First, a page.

It's pretty bleak but all of the Steez' tracks were dark. Strangely enough, it's the sweetness and commonality of the track that makes it so wrecking. Girl problems? Everyone's had girl problems, but Steez had such a way with his pen that it feel different, both new and familiar.
"And I'm the bad guy yet again/Spend so much time trying to find who the victim is/ And if we put it in the eyes of the witnesses/ I still get the blame for fucking up and beginning shit"
Tupac - "Brenda's Got A Baby"
12-year-old Brenda has got a baby, and with that 2pac penned a story for a track that spoke bluntly about a topic that was especially uncomfortable in the early nineties. This song showcases Tupac's two biggest strengths; his knack for making white people squirm a little bit and his knack for storytelling.
This is what made the pathos of Tupac so fascinating to everyone and it explains why he's so exalted currently. It was the moments that he transcended the gangster image to talk about real problems, often of the socio-economic inequality kind.
Tupac never tackled a subject so thoroughly dark as the Brenda story. A young girl gets pregnant, can't raise the kid, tries to sell crack, and then the story starts to get bleak.
"Went in death to his arms, it's sad/Cause I bet Brenda doesn't even know/ Just cause your in the ghetto doesn't mean ya can't grow/ But oh, that's a thought, my own revelation/ Do whatever it takes to resist the temptation/ Brenda got herself a boyfriend/ Her boyfriend was her cousin, now lets watch the joy end/ She tried to hide her pregnancy, from her family/ Who didn't really care to see, or give a damn if she/ Went out and had a church of kids/ As long as when the check came they got first dibs"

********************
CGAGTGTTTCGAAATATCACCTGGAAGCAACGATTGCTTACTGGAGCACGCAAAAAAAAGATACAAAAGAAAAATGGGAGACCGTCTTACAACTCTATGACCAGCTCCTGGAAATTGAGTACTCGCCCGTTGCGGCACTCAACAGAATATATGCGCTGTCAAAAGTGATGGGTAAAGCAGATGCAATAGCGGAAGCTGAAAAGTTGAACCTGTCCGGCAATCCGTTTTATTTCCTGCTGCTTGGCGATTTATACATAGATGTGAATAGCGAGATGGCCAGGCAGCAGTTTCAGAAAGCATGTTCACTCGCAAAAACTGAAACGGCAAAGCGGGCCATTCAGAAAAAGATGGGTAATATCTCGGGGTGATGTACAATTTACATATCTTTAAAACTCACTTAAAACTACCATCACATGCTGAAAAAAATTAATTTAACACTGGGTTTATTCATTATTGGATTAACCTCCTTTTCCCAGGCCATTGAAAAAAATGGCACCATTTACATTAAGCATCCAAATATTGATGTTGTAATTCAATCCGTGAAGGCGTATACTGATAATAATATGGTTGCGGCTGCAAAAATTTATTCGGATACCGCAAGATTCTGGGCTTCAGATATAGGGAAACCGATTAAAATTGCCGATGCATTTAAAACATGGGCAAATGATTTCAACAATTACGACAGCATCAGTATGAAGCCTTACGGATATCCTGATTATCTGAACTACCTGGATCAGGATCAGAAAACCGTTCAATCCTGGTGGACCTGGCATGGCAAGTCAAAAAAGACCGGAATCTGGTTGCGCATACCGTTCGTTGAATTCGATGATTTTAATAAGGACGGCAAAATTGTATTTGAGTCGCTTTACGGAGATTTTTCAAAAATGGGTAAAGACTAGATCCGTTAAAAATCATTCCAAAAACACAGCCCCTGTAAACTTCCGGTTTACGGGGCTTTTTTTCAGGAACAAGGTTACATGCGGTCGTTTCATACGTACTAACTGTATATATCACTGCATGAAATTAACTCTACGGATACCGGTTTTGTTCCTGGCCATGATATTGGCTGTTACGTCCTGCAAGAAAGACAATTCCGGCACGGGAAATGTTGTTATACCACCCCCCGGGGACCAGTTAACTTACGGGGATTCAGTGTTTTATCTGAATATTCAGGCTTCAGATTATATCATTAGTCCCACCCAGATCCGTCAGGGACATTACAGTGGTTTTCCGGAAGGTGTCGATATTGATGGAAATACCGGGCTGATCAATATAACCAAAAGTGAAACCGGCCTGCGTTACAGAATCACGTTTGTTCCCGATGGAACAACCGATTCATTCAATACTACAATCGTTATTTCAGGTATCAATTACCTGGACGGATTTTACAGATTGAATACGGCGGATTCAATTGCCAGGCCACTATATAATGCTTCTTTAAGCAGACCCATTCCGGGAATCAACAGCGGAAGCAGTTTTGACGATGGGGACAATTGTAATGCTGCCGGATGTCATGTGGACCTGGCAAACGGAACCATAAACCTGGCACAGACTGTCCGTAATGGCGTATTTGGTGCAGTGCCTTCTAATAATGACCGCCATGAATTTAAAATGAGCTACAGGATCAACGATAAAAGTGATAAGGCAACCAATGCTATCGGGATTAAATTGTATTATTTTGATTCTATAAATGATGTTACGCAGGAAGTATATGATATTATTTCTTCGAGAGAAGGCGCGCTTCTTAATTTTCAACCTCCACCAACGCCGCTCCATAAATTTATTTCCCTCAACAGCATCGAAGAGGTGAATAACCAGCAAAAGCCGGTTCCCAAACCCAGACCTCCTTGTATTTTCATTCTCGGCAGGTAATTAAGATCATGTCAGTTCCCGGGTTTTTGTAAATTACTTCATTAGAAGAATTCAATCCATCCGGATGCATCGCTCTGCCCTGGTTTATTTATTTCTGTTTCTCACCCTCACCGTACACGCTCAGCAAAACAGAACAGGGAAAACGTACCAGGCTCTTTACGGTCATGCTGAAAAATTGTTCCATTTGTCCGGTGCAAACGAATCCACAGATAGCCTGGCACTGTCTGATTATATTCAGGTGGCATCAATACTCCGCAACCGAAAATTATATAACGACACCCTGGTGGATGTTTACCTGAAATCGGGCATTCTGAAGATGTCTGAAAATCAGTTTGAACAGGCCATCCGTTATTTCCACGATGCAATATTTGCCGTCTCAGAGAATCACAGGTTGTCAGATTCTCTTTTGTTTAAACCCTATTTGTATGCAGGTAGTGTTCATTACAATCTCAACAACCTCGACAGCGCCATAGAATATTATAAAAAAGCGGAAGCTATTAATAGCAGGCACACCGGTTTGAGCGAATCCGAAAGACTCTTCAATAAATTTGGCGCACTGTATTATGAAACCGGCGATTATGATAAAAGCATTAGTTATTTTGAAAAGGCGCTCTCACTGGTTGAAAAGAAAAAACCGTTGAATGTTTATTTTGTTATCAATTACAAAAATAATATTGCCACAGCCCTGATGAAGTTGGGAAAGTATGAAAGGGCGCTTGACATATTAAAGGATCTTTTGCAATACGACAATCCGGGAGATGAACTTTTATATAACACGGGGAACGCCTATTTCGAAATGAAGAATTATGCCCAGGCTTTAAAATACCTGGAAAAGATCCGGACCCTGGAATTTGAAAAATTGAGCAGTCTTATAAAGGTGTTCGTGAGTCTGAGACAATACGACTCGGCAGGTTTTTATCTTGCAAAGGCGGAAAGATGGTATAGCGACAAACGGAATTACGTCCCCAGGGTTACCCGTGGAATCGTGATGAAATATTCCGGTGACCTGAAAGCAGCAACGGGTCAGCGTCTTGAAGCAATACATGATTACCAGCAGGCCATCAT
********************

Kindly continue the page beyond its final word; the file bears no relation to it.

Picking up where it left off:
Eminem - "Stan"
You knew Eminem would creep up on this list at some point and you probably knew which song too. I mean, it's hard just picking one - when Eminem's not the poster boy for unbridled rage, he's marked for his sound of acute depression. "Stan", however, veers from the autobiographical to a lyrical fantasy and it stands as one of his best songs and one of the saddest tracks ever made.
We all know the story the song paints by now. If not, spoiler alert: it starts from the perspective of a crazed fan by the name of Stan writing Eminem in a letter. The letter goes ignored and it becomes apparent that Stan's mental state is deteriorating and probably was pretty bad to begin with. That's all until the coup d' grat when it's revealed that Stan tied up his pregnant girlfriend into the back of his car and drives off a bridge. The caveat: Stan was inspired by Eminem's violent lyrics. Even though Eminem writes back in the song, it's too late.
"That's kinda how this is, you coulda rescued me from drowning/Now it's too late - I'm on a 1000 downers now, I'm drowsy/ and all I wanted was a lousy letter or a call/ I hope you know I ripped all of your pictures off the wall/ I love you Slim, we coulda been together, think about it/ You ruined it now, I hope you can't sleep and you dream about it/ And when you dream I hope you can't sleep and you SCREAM about it/ I hope your conscience EATS AT YOU and you can't BREATHE without me/See Slim; [*screaming*] Shut up bitch! I'm trying to talk!/Hey Slim, that's my girlfriend screaming in the trunk/but I didn't slit her throat, I just tied her up, see I ain't like you/ cause if she suffocates she'll suffer more, and then she'll die too"